The lithium-ceramic battery (LCB) was invented by Prologium, a battery manufacturer based in Taiwan. The LCB is a solid-state battery, meaning it uses solid electrolytes, compared to the liquid electrolytes found in Li-ion batteries. Since Li-ion batteries are believed to have reached their full potential (as in they cannot be improved upon any longer), solid-state batteries are considered to be the better alternatives.
The materials used to make the solid-state battery’s solid electrodes include, ceramic (in the case of LCB), lithium sulphide and glass. Right now, solid-state batteries are being used in a number of applications, such as wearable gadgets and pacemakers, and have a number of potential uses, such as electric cars and smart clothing. By exchanging liquid electrolytes for solid electrolytes in lithium batteries, Prologium has invented next-gen batteries that can overcome the shortcomings of Li-ion batteries.
At their maximum, Li-ion batteries have a total energy density of about 600 Wh/L (watt-hours per litre) while solid-state batteries, like the LCB, can potentially reach 1,200 Wh/L, according to researchers at the University of Michigan. This means that these batteries can hold more charge and last longer than Li-ion batteries, making them perfect for making laptops and smartphones for people who travel a lot.
No one can deny that batteries take up a significant size on many consumer devices. Thinner batteries mean manufacturers can make thinner devices, like cell phones and tablets, something which is sure to be a hit with consumers. According to Prologium, their battery’s cell size can be as thin as 0.38mm. This means the battery can even be mounted directly on the motherboard of the devices themselves.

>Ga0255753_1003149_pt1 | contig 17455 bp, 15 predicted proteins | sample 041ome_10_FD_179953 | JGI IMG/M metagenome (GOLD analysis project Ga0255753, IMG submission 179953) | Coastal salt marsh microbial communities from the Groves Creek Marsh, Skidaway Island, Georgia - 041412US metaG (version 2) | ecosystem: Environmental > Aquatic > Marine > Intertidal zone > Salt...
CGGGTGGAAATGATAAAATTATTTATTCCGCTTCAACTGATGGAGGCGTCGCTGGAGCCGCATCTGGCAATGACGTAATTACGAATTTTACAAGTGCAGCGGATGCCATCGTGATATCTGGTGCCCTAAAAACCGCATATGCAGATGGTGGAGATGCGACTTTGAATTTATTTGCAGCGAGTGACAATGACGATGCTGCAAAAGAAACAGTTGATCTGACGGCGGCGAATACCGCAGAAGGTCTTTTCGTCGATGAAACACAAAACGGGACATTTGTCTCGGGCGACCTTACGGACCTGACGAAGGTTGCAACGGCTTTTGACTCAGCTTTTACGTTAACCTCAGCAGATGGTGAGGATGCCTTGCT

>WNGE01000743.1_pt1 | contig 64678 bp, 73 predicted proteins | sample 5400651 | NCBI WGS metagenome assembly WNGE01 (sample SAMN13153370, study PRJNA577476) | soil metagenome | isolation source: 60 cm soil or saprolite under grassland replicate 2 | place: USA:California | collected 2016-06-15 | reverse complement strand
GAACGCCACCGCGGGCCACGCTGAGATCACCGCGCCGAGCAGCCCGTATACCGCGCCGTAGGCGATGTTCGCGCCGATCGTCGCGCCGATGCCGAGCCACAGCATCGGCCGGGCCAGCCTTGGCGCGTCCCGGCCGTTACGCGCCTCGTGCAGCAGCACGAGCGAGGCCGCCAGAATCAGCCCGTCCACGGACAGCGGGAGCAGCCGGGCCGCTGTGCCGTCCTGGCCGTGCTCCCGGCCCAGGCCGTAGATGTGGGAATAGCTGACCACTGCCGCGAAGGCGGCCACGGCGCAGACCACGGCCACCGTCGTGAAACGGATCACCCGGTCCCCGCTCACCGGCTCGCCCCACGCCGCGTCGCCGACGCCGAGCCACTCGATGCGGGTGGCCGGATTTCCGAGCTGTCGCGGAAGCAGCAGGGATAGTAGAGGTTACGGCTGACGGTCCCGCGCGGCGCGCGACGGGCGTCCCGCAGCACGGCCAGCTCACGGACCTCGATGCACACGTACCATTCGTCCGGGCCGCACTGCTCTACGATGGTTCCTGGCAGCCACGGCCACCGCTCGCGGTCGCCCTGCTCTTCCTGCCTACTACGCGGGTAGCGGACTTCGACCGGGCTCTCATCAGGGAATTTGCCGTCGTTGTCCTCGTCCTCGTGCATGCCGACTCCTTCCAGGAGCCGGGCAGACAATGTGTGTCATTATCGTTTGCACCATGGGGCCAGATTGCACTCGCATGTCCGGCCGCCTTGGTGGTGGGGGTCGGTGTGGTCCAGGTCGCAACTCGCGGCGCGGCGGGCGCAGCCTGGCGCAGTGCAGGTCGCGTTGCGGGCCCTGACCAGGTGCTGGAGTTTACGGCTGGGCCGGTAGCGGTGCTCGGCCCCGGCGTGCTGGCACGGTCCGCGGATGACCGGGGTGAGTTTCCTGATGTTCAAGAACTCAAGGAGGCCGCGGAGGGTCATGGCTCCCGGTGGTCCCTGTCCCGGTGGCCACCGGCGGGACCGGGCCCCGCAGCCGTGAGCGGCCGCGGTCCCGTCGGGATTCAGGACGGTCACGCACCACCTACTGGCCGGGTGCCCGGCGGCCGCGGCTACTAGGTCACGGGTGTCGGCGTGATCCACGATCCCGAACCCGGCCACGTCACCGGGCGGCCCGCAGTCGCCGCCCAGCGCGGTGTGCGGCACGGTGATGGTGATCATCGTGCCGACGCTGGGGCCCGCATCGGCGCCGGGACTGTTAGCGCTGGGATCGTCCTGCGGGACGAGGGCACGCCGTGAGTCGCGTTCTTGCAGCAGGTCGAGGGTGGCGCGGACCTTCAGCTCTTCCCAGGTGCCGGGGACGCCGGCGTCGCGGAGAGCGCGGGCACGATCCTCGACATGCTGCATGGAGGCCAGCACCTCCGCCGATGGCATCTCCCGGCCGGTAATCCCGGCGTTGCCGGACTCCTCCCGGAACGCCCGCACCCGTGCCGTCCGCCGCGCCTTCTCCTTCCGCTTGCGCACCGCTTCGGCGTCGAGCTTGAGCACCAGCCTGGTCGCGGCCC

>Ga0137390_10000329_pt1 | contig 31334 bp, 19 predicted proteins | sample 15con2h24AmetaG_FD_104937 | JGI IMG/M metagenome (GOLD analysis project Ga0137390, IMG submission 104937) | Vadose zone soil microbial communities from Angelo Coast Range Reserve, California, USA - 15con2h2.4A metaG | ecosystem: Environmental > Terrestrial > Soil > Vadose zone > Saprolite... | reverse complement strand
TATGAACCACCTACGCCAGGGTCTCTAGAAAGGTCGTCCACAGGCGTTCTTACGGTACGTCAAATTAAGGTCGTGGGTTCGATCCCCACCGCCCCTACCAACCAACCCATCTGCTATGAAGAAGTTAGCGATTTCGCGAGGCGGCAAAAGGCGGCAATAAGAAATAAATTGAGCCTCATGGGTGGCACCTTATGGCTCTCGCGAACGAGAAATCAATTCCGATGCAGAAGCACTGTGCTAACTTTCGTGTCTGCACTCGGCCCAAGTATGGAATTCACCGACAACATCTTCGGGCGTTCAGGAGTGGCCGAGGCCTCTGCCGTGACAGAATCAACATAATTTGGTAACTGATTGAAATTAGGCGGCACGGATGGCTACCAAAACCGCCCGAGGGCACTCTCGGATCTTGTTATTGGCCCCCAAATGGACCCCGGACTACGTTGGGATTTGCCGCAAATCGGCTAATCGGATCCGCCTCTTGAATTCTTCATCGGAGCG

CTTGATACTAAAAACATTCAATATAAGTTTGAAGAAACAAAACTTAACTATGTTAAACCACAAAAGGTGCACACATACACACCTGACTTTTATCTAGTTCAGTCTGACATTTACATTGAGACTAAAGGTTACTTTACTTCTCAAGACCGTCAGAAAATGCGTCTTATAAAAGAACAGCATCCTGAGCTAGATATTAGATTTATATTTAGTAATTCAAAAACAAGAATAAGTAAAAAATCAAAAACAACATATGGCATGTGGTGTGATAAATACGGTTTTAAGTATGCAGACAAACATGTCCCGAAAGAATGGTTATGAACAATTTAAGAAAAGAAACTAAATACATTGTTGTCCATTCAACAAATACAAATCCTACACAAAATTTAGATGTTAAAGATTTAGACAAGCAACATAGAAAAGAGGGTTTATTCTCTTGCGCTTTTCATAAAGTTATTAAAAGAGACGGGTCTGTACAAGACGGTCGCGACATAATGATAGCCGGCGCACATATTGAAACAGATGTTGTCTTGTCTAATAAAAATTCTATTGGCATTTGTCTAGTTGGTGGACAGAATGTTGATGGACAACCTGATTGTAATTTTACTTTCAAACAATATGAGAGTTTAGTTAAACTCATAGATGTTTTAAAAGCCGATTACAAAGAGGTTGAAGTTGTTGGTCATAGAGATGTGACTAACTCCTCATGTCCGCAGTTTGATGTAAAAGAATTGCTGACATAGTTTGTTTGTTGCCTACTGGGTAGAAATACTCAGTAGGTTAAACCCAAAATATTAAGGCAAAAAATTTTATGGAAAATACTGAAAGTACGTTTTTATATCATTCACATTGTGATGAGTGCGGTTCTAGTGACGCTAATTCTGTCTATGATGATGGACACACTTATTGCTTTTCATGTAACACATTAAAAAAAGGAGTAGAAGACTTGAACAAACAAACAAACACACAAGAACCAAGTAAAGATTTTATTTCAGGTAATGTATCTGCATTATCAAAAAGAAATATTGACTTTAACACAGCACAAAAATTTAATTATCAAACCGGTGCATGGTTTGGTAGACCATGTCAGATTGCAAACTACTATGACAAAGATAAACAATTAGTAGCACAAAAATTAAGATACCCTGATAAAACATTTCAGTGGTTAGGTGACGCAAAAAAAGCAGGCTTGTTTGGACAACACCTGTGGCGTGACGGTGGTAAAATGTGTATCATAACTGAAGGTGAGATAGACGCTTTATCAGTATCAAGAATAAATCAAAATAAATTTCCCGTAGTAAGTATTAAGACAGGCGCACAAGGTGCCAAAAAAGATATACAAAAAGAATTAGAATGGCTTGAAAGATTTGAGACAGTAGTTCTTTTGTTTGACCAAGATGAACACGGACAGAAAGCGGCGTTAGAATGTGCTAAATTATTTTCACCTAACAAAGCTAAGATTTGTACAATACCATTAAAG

When a lithium battery shorts internally, it can light on fire. There are various things that can cause the battery to short, such as water, cuts and punctures. To compound this problem, lithium metal is highly combustible, meaning once the internal fire starts, the whole thing can easily go up in flames.
Prologium’s battery, however, can be bent, cut, folded, punctured and even dipped in water without it short-circuiting. Plus, the ceramic electrolytes do not burn, meaning manufacturers can harness the power of lithium metal without fearing the battery’s internal fire can cause it to combust. All this leads to a battery that does not explode.
Overall, LCB batteries are the perfect alternative to lithium-ion batteries since they can have higher energy densities, are safer (a fire-proof battery is a big deal) and can allow manufacturers to make thinner devices. Manufacturers of consumer gadgets need to take note and make use of this technology for the betterment of their customers.